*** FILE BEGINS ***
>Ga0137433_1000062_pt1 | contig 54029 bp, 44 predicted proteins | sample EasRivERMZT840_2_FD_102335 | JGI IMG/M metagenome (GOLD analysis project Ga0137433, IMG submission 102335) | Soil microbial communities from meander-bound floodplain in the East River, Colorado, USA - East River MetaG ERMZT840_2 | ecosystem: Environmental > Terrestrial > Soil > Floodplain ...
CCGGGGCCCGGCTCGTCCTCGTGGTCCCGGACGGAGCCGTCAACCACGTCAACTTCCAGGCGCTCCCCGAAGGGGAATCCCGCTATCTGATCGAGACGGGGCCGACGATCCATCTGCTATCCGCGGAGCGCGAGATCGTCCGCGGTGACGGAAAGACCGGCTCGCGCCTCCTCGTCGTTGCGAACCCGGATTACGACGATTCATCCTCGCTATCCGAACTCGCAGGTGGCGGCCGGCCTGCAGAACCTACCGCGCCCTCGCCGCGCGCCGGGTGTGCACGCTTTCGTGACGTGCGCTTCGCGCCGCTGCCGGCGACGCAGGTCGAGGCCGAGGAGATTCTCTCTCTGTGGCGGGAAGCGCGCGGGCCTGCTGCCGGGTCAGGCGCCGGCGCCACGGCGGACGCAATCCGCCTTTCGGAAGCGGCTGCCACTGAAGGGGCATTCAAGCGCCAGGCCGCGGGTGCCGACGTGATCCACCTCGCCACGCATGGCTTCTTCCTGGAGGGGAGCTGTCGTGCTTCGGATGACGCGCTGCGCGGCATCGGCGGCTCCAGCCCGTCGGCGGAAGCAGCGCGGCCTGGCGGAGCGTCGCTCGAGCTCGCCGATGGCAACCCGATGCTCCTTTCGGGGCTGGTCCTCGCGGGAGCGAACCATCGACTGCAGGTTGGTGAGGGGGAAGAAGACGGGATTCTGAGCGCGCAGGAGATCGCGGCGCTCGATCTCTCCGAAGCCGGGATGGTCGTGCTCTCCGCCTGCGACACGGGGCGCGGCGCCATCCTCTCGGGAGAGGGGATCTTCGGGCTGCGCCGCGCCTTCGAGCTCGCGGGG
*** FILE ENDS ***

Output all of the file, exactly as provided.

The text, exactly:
>Ga0137433_1000062_pt1 | contig 54029 bp, 44 predicted proteins | sample EasRivERMZT840_2_FD_102335 | JGI IMG/M metagenome (GOLD analysis project Ga0137433, IMG submission 102335) | Soil microbial communities from meander-bound floodplain in the East River, Colorado, USA - East River MetaG ERMZT840_2 | ecosystem: Environmental > Terrestrial > Soil > Floodplain ...
CCGGGGCCCGGCTCGTCCTCGTGGTCCCGGACGGAGCCGTCAACCACGTCAACTTCCAGGCGCTCCCCGAAGGGGAATCCCGCTATCTGATCGAGACGGGGCCGACGATCCATCTGCTATCCGCGGAGCGCGAGATCGTCCGCGGTGACGGAAAGACCGGCTCGCGCCTCCTCGTCGTTGCGAACCCGGATTACGACGATTCATCCTCGCTATCCGAACTCGCAGGTGGCGGCCGGCCTGCAGAACCTACCGCGCCCTCGCCGCGCGCCGGGTGTGCACGCTTTCGTGACGTGCGCTTCGCGCCGCTGCCGGCGACGCAGGTCGAGGCCGAGGAGATTCTCTCTCTGTGGCGGGAAGCGCGCGGGCCTGCTGCCGGGTCAGGCGCCGGCGCCACGGCGGACGCAATCCGCCTTTCGGAAGCGGCTGCCACTGAAGGGGCATTCAAGCGCCAGGCCGCGGGTGCCGACGTGATCCACCTCGCCACGCATGGCTTCTTCCTGGAGGGGAGCTGTCGTGCTTCGGATGACGCGCTGCGCGGCATCGGCGGCTCCAGCCCGTCGGCGGAAGCAGCGCGGCCTGGCGGAGCGTCGCTCGAGCTCGCCGATGGCAACCCGATGCTCCTTTCGGGGCTGGTCCTCGCGGGAGCGAACCATCGACTGCAGGTTGGTGAGGGGGAAGAAGACGGGATTCTGAGCGCGCAGGAGATCGCGGCGCTCGATCTCTCCGAAGCCGGGATGGTCGTGCTCTCCGCCTGCGACACGGGGCGCGGCGCCATCCTCTCGGGAGAGGGGATCTTCGGGCTGCGCCGCGCCTTCGAGCTCGCGGGG